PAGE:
Lorsque les portes du train se sont ouvertes, les passagers ont immédiatement crié au secoursse . Les gardes de sécurité sont rapidement pointés, apportant des boîtes pour créer un semblant d’intimité pour Francine qui devait donner naissance.

Ils ont immédiatement appelé une ambulance, mais Francine a livré son bébé sur le sol de la station.

Vingt minutes plus tard, une ambulance est arrivée et a emmené Serge, Francine et Emmanuella à l’hôpital universitaire Charlotte Maxeke – où ils ont été à nouveau renvoyés.

“Ils ont dit que c’était le mauvais endroit pour nous amener, mais c’était un hôpital. Comment cela est-il mauvais?” Demanda Francine.

Serge a supplié le personnel de l’hôpital de tout au moins laver Emmanuella ou avoir un médecin la regarder, alors qu’elle commençait à devenir bleu. Mais ils ont été envoyés à l’hôpital Hillbrow, où, après huit heures, ils ont finalement reçu un traitement.

“C’est pire que tout ce qui m’est arrivé en RDC”, a déclaré Francine. “Je ne veux pas rester dans ce pays. Je ne me sens pas le bienvenu ici. ”

Serge espère que leur histoire peut éclairer le traitement discriminatoire des étrangers en Afrique du Sud et espère que la prochaine fois qu’une femme étrangère a besoin d’aide médicale, elle ne soit pas renvoyée.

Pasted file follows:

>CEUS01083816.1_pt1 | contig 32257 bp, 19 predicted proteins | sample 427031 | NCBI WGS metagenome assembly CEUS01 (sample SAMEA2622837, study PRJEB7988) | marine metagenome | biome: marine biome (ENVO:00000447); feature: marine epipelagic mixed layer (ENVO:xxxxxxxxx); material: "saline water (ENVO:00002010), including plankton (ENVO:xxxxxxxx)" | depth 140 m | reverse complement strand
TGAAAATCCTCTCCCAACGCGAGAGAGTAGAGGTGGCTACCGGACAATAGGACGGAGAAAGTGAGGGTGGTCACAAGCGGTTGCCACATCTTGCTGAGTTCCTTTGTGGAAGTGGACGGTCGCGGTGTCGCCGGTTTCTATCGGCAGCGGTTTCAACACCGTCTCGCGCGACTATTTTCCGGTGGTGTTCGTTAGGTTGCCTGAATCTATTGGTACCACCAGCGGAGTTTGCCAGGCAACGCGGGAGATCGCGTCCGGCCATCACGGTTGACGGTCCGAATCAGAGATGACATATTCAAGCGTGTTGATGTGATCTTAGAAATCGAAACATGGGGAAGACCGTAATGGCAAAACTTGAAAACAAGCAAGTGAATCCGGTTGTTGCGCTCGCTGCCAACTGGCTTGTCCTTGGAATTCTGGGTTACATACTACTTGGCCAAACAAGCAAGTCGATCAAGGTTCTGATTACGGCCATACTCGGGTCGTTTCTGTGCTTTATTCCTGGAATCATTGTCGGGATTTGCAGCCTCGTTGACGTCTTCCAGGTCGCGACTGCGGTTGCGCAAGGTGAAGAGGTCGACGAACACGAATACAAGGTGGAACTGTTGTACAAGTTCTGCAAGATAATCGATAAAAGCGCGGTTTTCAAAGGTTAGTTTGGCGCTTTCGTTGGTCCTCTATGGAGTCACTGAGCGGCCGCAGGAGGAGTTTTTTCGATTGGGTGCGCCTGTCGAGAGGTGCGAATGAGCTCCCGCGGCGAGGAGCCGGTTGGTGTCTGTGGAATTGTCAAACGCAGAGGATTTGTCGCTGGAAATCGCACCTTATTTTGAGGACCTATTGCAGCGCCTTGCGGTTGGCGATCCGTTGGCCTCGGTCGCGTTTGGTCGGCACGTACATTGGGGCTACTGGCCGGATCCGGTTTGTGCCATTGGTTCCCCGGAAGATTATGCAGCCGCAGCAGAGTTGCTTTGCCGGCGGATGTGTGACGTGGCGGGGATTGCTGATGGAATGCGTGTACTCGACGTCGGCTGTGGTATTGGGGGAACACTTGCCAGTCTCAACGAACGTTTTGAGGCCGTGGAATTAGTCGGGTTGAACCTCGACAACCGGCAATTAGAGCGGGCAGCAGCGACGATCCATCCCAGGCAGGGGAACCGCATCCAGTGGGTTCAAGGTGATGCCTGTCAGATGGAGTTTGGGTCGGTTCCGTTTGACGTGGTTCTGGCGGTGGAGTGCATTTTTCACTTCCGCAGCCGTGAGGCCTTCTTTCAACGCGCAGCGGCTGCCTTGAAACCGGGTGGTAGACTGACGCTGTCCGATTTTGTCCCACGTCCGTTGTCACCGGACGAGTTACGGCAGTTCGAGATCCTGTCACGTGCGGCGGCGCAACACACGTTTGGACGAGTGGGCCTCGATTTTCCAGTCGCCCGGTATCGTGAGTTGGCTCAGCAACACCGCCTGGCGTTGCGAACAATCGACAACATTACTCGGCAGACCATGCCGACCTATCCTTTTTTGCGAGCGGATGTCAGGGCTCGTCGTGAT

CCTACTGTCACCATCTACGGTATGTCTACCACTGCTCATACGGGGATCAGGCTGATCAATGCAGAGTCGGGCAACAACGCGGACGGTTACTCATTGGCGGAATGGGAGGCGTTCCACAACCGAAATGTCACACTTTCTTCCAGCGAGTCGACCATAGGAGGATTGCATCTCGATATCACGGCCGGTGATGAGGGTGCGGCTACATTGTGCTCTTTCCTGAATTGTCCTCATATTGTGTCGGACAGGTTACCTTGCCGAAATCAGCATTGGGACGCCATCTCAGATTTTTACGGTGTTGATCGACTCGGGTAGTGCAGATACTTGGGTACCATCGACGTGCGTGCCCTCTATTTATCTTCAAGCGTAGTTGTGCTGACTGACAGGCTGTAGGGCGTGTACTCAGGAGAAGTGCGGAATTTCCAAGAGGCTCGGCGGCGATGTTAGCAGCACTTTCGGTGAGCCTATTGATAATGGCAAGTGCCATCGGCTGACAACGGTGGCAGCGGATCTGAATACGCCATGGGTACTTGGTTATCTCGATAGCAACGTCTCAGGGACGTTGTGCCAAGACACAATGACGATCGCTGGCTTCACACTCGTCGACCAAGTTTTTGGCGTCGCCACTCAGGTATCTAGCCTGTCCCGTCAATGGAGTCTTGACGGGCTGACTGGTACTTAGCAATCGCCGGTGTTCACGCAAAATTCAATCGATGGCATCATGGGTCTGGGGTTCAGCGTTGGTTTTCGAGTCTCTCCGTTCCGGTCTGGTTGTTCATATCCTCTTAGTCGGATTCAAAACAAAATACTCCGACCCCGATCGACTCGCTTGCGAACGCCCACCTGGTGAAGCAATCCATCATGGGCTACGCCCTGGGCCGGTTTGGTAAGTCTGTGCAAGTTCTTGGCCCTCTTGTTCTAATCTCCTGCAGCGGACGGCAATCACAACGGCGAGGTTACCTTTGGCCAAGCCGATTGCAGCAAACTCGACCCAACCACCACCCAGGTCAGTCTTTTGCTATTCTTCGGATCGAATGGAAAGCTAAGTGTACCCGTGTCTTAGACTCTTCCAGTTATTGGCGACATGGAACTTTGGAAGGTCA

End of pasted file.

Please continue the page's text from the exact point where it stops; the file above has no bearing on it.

“Si quelque chose avait mal tourné et mon bébé était mort ou si ma femme était morte, j’aurais perdu ma famille”, at-il dit. “Tu peux même commencer à l’imaginer?”

Gautrain a confirmé que certains de ses membres du personnel ont aidé la femme à livrer le bébé et ils ont tous deux été emmenés à l’hôpital.

“ER24 a été immédiatement contacté et son ambulance est arrivé peu de temps après, mais à ce moment-là, le personnel de la station avait déjà aidé à livrer la petite fille, qui avait manifestement l’intention de ne pas attendre les ambulanciers”, a déclaré le porte-parole Kesagee Nayager.

“Notre personnel à Park Station a fait un excellent travail en assistant à la livraison”, a-t-il ajouté.

The Star aurait envoyé des questions par courrier électronique aux hôpitaux Tshwane, Steve Biko et Charlotte Maxeke vendredi et a appelé ses porte-parole hier, mais ils n’avaient pas répondu au moment de la publication.

Le porte-parole du département de santé de Gauteng, le prince Hamnca, a déclaré avoir vérifié auprès des hôpitaux Tshwane et Steve Biko, mais ils ont tous deux déclaré n’avoir aucun registre d’une femme nommée Francine.

The Star, traduit en Français par Congo Square News